The Way of the Cross is our Path to Heaven

March 25, 2024

The Catholic Church proposes many spiritual claims that to the common man defy reason and common sense. One such tenet is that the Son of God Jesus Christ came to die for man's sins. This was part of a divine plan after Adam and Eve chose to worship another entity over God. Now, the question is, why would an infinite God who supposedly can do anything choose to sacrifice his son in death born of a virgin woman who herself was born without sin for the salvation of ungrateful souls?

God the Father brought his only son Jesus Christ to pave the way for the resuscitation of man’s relationship with God. Jesus Christ who is both fully human and fully divine relates to man in all things except sin. The apostle to the Gentiles St. Paul explains that for our sake he made him to be sin who knew no sin so that in him we might become the righteousness of God.[1]

It is fair to deduce from the series of salvific tenets proposed by the Church that the principal aim of Jesus’ mission on earth is the salvation of man from sin. If this is the case, the result would be eternal paradise with him in heaven with the caveat that we freely desire this outcome. In the eighth chapter of the Gospel of St. John Jesus reminds the Jews that,

everyone who commits sin is a slave to sin. The slave does not continue in the house forever; the son continues forever. So if the Son makes you free, you will be free indeed. I know that you are descendants of Abraham; yet you seek to kill me because my word finds no place in you. I speak of what I have seen with my Father, and you do what you have heard from your Father.[2]

Jesus’ proclamation was to remind the Jews that anyone who decides to be a slave to sin will shun the opportunity to be with the Son for all eternity. When Jesus entered Jerusalem, it marked the beginning of the way of glory and suffering proposed by God that His son would die for the sins of humanity. The Catechism expresses the drama of Jesus' death as follows,

By embracing in his human heart the Father’s love for men, Jesus “loved them to the end,” for “greater love has no man than this, that a man lay down his life for his friends.” In suffering and death, his humanity became the free and perfect instrument of his divine love which desires the salvation of men. Indeed, out of love for his Father and for men, whom the Father wants to save, Jesus freely accepted his Passion and death: “No one takes [my life] from me, but I lay it down of my own accord.” Hence the sovereign freedom of God’s Son as he went out to his death.[3]

The path Christ sets to free us from the slavery of sin by his death on the cross provides the opportunity to engage our way of the cross and free ourselves from the destructive nature of sin. From his entrance into Jerusalem, the celebration of the Passover feast with the Apostles, his initial suffering in prayer at Gethsemane, his arrest, humiliation, scourging, and finally his way of the cross to his death; Jesus provides a visible path toward salvation.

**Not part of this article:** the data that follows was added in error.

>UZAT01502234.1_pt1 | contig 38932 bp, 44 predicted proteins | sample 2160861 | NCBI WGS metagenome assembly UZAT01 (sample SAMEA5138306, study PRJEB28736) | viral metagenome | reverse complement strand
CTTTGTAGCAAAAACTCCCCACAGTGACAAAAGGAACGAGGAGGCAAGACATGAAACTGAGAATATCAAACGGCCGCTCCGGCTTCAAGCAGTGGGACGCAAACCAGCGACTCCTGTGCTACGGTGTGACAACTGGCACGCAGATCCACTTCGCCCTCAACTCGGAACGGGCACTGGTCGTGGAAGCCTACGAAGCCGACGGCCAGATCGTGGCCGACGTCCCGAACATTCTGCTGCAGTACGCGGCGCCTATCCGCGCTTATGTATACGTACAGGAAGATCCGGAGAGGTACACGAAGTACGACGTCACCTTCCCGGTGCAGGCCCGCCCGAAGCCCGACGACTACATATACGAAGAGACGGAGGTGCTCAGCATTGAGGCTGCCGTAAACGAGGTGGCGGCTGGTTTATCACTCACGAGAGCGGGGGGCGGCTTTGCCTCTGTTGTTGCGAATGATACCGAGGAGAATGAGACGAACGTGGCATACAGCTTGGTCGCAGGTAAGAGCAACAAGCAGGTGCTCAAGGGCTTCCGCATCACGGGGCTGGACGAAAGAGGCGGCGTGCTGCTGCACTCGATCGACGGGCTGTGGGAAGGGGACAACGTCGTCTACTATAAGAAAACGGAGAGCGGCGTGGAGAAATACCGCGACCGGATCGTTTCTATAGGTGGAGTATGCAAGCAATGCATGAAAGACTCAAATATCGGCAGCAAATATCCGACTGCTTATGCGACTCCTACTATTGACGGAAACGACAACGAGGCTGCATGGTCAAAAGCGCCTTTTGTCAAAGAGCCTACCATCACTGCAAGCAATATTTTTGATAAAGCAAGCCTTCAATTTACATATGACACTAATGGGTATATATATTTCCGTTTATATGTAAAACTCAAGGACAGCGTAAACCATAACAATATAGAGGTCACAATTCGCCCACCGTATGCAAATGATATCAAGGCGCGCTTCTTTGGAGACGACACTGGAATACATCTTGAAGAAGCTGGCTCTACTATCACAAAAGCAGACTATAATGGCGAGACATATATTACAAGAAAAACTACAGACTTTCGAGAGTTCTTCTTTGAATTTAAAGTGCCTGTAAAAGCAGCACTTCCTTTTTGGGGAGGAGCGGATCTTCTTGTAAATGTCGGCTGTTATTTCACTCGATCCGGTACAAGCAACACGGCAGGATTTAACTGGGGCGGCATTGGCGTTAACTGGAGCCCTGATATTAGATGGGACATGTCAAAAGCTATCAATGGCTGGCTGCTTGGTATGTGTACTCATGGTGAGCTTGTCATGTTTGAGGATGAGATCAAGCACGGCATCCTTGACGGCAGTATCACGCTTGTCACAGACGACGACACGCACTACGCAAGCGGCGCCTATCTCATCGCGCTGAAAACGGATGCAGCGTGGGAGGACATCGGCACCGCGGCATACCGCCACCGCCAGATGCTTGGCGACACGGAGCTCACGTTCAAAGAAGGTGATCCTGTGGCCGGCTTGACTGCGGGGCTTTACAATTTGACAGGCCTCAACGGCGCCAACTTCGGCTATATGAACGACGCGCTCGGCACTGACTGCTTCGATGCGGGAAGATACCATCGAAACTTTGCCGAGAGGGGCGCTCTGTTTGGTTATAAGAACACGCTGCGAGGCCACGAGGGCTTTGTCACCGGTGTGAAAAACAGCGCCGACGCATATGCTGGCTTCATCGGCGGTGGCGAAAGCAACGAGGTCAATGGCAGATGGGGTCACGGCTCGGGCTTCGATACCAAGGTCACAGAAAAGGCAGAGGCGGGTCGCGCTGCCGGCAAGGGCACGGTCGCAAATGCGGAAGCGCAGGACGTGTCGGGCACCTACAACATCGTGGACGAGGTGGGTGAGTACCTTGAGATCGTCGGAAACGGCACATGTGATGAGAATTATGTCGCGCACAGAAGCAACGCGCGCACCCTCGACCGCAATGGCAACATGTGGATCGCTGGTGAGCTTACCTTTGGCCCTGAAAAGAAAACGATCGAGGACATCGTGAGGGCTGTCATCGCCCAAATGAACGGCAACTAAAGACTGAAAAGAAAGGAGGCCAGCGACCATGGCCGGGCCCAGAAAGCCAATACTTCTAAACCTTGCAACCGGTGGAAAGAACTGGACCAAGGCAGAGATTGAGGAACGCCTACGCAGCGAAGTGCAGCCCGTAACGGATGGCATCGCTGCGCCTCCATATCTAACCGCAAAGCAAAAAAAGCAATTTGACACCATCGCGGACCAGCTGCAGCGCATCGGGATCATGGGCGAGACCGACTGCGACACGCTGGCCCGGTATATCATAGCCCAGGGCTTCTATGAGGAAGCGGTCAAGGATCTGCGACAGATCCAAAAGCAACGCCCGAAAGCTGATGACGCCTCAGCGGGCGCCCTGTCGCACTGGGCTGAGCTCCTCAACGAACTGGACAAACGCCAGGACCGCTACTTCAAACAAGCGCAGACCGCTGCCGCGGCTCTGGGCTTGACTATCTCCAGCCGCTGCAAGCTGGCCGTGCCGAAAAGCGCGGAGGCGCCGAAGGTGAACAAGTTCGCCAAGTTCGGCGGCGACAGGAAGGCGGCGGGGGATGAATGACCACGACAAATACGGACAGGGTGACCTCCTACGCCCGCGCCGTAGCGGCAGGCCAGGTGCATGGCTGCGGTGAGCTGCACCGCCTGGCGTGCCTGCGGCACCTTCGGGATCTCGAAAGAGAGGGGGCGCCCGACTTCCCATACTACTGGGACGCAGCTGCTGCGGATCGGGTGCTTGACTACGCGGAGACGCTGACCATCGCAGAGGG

The Way of the Cross represents Jesus’ path to victory over sin and death and serves as our universal path toward heaven. Because Jesus became man in every way but sin to save man from a path to hell, he offered us a partnership to be his disciples and thus seek all that is above in heaven and not from below echoing the words of St. Paul to the Colossians.[4] Jesus wants us to take up our cross and follow him[5] because the reward is eternal life with God the Father. God’s infinite love is expressed in his willingness to give up his only begotten son in death to save us out of love.[6]

The Way of the Cross requires a penitent's heart and a trustful surrender to the will of God. Adapting a daily examination of conscience, meditation on Sacred Scripture through the practice of Lectio Divina, weekly Adoration, frequent confession, spiritual and corporal works of mercy, forgiving our enemies, and active participation in the sacred liturgy on Sunday are ways we can prepare for our Way of the Cross.

 

Apart from the cross, there is no other ladder by which we may get to heaven[7]

 

St. Rose of Lima

 

[1] 2 Cor 5:21

[2] Jn 8:34-36

[3] CCC 609

[4] Col 3:1-3

[5] Mt 16:24

[6] Jn 3:16

[7] Hansen, P, St. Rose of Lima, Vita mirabilis, (Louvain, 1668)

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